Partnership can ease tax bite for landowners

A few weeks ago my friend, Clay Geittmann of Gonnella & Sullivan — estate-planning lawyers right here in downtown Jackson — helped me with an article on selecting and setting up the perfect business entity to implement your billion dollar money-making idea. It’s hard to keep a good man down. Clay enjoyed the process so much that he couldn’t wait to do it again. Clay provided the groundwork for the following commentary on an entity which some of you may have heard about recently — the Family Limited Partnership. As with the last article, keep in mind that it was me who thought of all the witty and brilliant stuff you are about to read.

Limited partnerships have been around for eons, but until recently they have been used sparingly as a business entity, and mostly in connection with real-estate deals. That is now changing dramatically. With all the newly created wealth in this country, Family Limited Partnerships have taken on favored child status among estate planning attorneys as yet one more terrific tool for separating you from your hard-earned dough (just kidding folks).

What is a family limited partnership? Let’s start with some basics. A partnership is created when two (or more) persons carry on a business and share the profits and losses. Although each partner may have different responsibilities, in the typical partnership each partner has an equal say in the management of the business (sounds just like married life, doesn’t it).

A limited partnership consists usually of one or two general partners, and any number of limited partners. The general partners have full responsibility and control in managing the business of the limited partnership, and the limited partners have no say whatsoever (or maybe this is what sounds just like married life).

Why would anyone is his or her right mind want to be a limited partner? Because a limited partner has limited liability from all creditors of the business. The limited partner’s liability is restricted to the actual dollar investment made by the limited partner — just like a shareholder in a corporation. And there are typically a number of very beneficial tax advantages, including the ability to pass your share of the profits or losses through to your personal income tax return (allowing you to get taxed on your income only one time), tax benefits for people who own highly appreciated property, and no self-employment taxes.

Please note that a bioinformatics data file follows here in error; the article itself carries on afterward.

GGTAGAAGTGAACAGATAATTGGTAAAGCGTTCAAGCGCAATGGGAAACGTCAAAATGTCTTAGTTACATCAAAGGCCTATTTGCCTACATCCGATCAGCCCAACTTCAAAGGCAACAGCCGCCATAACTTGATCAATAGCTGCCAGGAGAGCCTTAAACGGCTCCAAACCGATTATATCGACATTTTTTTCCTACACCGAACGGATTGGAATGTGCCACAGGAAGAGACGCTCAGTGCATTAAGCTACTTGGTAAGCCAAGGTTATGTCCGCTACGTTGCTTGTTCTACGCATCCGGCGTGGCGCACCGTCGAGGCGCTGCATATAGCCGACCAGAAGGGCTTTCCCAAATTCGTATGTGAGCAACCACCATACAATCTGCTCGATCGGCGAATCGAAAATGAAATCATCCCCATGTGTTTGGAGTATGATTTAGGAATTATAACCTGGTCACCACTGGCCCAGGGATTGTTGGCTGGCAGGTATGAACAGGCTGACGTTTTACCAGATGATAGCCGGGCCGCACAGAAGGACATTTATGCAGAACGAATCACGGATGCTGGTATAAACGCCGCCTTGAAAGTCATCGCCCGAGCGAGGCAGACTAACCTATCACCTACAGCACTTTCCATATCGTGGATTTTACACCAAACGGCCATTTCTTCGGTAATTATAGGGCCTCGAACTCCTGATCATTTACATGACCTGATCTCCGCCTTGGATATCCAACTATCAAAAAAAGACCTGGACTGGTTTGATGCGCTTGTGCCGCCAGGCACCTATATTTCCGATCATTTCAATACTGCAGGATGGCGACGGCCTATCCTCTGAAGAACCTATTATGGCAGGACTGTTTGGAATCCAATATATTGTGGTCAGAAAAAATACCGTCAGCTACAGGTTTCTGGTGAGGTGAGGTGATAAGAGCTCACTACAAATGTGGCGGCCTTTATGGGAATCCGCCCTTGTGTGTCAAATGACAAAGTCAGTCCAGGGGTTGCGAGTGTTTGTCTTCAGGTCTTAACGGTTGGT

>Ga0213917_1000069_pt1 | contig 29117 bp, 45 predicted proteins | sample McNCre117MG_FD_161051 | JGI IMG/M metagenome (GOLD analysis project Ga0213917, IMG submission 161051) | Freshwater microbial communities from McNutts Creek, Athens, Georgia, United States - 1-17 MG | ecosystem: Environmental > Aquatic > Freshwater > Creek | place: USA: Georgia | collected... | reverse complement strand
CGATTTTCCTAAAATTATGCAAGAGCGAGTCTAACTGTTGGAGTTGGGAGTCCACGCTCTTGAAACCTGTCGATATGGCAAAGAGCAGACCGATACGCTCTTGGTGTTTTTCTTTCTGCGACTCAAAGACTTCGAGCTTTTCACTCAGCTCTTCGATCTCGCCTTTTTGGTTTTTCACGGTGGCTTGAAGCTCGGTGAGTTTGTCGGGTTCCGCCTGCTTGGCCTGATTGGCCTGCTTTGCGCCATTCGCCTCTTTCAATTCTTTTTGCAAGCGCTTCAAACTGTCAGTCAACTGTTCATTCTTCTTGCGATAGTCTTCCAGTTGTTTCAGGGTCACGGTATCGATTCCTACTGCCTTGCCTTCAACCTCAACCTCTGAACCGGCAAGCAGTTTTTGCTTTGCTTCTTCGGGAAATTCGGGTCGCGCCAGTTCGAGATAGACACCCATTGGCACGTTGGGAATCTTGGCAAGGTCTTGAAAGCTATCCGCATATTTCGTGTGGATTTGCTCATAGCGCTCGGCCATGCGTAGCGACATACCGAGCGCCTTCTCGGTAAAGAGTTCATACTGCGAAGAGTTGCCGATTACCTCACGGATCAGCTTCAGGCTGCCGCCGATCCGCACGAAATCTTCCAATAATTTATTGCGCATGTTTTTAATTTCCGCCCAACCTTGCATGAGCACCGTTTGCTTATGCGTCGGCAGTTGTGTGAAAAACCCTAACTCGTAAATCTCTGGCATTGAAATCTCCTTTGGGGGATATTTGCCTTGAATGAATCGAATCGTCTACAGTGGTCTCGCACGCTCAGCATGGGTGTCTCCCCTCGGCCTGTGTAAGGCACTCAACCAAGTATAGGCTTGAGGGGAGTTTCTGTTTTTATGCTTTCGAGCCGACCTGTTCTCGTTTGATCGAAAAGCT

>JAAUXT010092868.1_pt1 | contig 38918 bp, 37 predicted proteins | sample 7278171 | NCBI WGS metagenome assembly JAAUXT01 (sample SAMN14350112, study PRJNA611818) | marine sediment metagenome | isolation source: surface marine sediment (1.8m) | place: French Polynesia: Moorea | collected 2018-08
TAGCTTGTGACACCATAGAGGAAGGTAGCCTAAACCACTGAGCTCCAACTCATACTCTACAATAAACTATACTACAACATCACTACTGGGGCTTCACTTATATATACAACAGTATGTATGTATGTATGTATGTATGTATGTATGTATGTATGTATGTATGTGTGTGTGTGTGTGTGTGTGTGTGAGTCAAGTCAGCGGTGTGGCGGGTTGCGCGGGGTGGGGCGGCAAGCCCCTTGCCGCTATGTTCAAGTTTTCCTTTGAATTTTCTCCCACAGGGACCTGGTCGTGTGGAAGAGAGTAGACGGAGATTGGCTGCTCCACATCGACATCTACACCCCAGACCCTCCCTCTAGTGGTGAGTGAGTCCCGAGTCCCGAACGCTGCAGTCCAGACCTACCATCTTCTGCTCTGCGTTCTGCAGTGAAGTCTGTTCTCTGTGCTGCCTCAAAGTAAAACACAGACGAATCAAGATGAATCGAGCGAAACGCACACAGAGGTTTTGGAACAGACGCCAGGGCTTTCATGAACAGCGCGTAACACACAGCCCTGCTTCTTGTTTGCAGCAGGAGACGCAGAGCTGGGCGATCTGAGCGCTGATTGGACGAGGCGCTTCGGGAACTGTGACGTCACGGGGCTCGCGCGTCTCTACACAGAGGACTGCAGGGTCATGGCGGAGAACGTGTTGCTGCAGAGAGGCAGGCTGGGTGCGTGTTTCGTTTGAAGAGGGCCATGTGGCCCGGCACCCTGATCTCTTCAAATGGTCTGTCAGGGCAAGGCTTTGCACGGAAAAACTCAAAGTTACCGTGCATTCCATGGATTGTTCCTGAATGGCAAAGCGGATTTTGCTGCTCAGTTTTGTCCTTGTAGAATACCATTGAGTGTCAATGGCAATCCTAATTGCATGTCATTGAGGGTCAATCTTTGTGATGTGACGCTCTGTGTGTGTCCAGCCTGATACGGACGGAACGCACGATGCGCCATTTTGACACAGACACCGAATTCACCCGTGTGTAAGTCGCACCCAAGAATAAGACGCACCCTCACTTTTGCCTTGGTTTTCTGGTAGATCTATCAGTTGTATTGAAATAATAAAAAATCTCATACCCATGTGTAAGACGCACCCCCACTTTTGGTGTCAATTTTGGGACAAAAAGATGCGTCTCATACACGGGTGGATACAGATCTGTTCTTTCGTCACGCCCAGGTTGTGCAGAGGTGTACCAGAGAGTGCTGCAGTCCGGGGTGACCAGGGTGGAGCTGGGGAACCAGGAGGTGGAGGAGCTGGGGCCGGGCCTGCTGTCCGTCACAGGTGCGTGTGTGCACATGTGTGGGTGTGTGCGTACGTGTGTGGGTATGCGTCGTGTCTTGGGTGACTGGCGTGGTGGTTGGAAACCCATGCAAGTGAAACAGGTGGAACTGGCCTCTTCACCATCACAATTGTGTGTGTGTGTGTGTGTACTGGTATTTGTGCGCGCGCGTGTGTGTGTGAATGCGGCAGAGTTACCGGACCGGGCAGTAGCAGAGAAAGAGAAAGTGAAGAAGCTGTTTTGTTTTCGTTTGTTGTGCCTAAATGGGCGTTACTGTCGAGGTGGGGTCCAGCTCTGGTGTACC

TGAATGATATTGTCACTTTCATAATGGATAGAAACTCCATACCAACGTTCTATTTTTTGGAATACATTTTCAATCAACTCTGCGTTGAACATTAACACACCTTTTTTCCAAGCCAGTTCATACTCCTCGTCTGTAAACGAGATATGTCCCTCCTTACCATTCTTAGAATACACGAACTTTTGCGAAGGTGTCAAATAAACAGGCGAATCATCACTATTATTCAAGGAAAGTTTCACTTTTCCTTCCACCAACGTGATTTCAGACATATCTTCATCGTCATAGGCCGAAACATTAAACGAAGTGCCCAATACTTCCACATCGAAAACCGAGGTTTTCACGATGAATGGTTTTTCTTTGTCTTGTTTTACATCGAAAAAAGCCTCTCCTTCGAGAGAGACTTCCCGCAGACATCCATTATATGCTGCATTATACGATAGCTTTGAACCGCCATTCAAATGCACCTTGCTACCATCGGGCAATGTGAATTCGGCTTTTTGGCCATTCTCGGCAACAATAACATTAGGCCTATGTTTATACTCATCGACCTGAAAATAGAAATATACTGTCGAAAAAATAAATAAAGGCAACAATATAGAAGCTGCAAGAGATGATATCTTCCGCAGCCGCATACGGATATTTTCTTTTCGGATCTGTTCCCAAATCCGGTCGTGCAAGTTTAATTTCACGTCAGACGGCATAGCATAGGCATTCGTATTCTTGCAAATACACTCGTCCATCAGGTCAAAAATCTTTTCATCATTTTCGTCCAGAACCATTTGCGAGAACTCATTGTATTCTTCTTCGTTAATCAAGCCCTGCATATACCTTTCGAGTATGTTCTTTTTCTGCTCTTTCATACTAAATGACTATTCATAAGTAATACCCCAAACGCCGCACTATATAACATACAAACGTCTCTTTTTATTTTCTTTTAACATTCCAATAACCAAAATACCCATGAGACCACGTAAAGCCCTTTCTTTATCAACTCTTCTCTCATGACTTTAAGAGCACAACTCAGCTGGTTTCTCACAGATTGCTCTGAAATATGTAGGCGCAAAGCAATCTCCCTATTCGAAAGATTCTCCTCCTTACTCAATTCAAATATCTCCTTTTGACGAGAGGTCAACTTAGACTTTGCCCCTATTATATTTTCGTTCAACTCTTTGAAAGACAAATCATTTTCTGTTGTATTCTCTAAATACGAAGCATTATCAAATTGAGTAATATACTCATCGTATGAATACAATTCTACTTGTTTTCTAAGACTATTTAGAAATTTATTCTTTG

So what about a family limited partnership? It typically involves (1) a mom and dad with a business, or a piece of real estate, or securities, and (2) a desire to begin gifting a portion of their estate to the children without having to give up control and without having to pay Uncle Sam as a result of the transfer to the kids.

Among the better candidates for creating a family limited partnership is the family which is asset rich and cash poor, such as the typical modern day ranching family in Western states. Under our tax system, many ranching families are forced to sell off a little bit of their property at a time (or create humongous subdivisions) to pay estate taxes. A family limited partnership may ease the tax bite.

It is common for highly valued property to be placed into the limited partnership. Since the limited partners have no control in the management of the business or assets, the value of their ownership interest is typically discounted anywhere from 15 or 50 percent. This doesn’t sound like such a good thing, I hear you saying to yourself. But it is because it allows Mom and Dad to transfer to their deserving sons and daughters an asset worth, let’s say, $15,000, but have it treated and taxed as if it were only worth $10,000. For gift tax purposes, Mom and Dad can give their little darlings almost twice as much bang for the buck.

The best part is that the general partners (e.g., Mom and Dad) can actually own a minimal percentage of the partnership interests, yet control 100 percent of the action!

The Family Limited Partnership has a host of other benefits as well, not the least of which is preventing the transfer of a family member’s interest in the event of a divorce, or in the event that one of those ambulance-chasing lawyers should sue your little Johnny for no legitimate reason.

Consult your friendly and courteous estate-planning lawyer for future details.

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